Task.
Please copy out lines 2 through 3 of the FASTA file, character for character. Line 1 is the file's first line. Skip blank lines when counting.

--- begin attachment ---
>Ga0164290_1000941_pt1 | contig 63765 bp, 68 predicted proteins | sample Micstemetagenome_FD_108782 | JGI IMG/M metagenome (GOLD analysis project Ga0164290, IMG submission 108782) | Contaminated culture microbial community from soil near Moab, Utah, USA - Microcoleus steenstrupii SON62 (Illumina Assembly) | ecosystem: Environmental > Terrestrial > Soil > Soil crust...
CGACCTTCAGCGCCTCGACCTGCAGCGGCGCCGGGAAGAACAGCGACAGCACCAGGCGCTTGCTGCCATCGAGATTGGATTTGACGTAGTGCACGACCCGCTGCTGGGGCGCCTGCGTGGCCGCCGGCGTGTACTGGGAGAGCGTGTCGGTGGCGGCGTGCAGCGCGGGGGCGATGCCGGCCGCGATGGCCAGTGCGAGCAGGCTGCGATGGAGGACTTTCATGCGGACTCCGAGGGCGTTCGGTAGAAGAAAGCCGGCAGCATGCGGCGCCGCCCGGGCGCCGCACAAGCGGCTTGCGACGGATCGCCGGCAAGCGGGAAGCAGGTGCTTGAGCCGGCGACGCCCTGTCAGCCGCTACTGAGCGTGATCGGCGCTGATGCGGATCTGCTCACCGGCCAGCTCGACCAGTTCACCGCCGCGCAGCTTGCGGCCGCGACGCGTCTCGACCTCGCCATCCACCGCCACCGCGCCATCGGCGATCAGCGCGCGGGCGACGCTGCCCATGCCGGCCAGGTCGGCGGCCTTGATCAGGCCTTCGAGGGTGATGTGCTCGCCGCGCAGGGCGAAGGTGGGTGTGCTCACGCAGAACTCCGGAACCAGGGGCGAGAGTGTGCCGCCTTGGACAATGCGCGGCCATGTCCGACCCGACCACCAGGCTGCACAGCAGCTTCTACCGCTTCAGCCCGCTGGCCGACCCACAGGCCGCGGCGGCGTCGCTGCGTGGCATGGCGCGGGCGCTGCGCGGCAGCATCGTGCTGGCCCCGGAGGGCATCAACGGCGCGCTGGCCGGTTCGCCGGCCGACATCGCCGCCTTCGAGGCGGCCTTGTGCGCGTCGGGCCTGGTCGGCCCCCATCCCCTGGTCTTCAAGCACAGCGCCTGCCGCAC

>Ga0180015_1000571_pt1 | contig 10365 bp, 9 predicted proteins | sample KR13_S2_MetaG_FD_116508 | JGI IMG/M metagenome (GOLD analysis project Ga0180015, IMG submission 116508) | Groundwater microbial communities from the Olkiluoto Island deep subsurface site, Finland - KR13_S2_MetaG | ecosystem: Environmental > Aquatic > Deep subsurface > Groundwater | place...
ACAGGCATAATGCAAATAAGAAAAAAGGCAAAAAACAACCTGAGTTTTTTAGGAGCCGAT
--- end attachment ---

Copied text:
CGACCTTCAGCGCCTCGACCTGCAGCGGCGCCGGGAAGAACAGCGACAGCACCAGGCGCTTGCTGCCATCGAGATTGGATTTGACGTAGTGCACGACCCGCTGCTGGGGCGCCTGCGTGGCCGCCGGCGTGTACTGGGAGAGCGTGTCGGTGGCGGCGTGCAGCGCGGGGGCGATGCCGGCCGCGATGGCCAGTGCGAGCAGGCTGCGATGGAGGACTTTCATGCGGACTCCGAGGGCGTTCGGTAGAAGAAAGCCGGCAGCATGCGGCGCCGCCCGGGCGCCGCACAAGCGGCTTGCGACGGATCGCCGGCAAGCGGGAAGCAGGTGCTTGAGCCGGCGACGCCCTGTCAGCCGCTACTGAGCGTGATCGGCGCTGATGCGGATCTGCTCACCGGCCAGCTCGACCAGTTCACCGCCGCGCAGCTTGCGGCCGCGACGCGTCTCGACCTCGCCATCCACCGCCACCGCGCCATCGGCGATCAGCGCGCGGGCGACGCTGCCCATGCCGGCCAGGTCGGCGGCCTTGATCAGGCCTTCGAGGGTGATGTGCTCGCCGCGCAGGGCGAAGGTGGGTGTGCTCACGCAGAACTCCGGAACCAGGGGCGAGAGTGTGCCGCCTTGGACAATGCGCGGCCATGTCCGACCCGACCACCAGGCTGCACAGCAGCTTCTACCGCTTCAGCCCGCTGGCCGACCCACAGGCCGCGGCGGCGTCGCTGCGTGGCATGGCGCGGGCGCTGCGCGGCAGCATCGTGCTGGCCCCGGAGGGCATCAACGGCGCGCTGGCCGGTTCGCCGGCCGACATCGCCGCCTTCGAGGCGGCCTTGTGCGCGTCGGGCCTGGTCGGCCCCCATCCCCTGGTCTTCAAGCACAGCGCCTGCCGCAC

>Ga0180015_1000571_pt1 | contig 10365 bp, 9 predicted proteins | sample KR13_S2_MetaG_FD_116508 | JGI IMG/M metagenome (GOLD analysis project Ga0180015, IMG submission 116508) | Groundwater microbial communities from the Olkiluoto Island deep subsurface site, Finland - KR13_S2_MetaG | ecosystem: Environmental > Aquatic > Deep subsurface > Groundwater | place...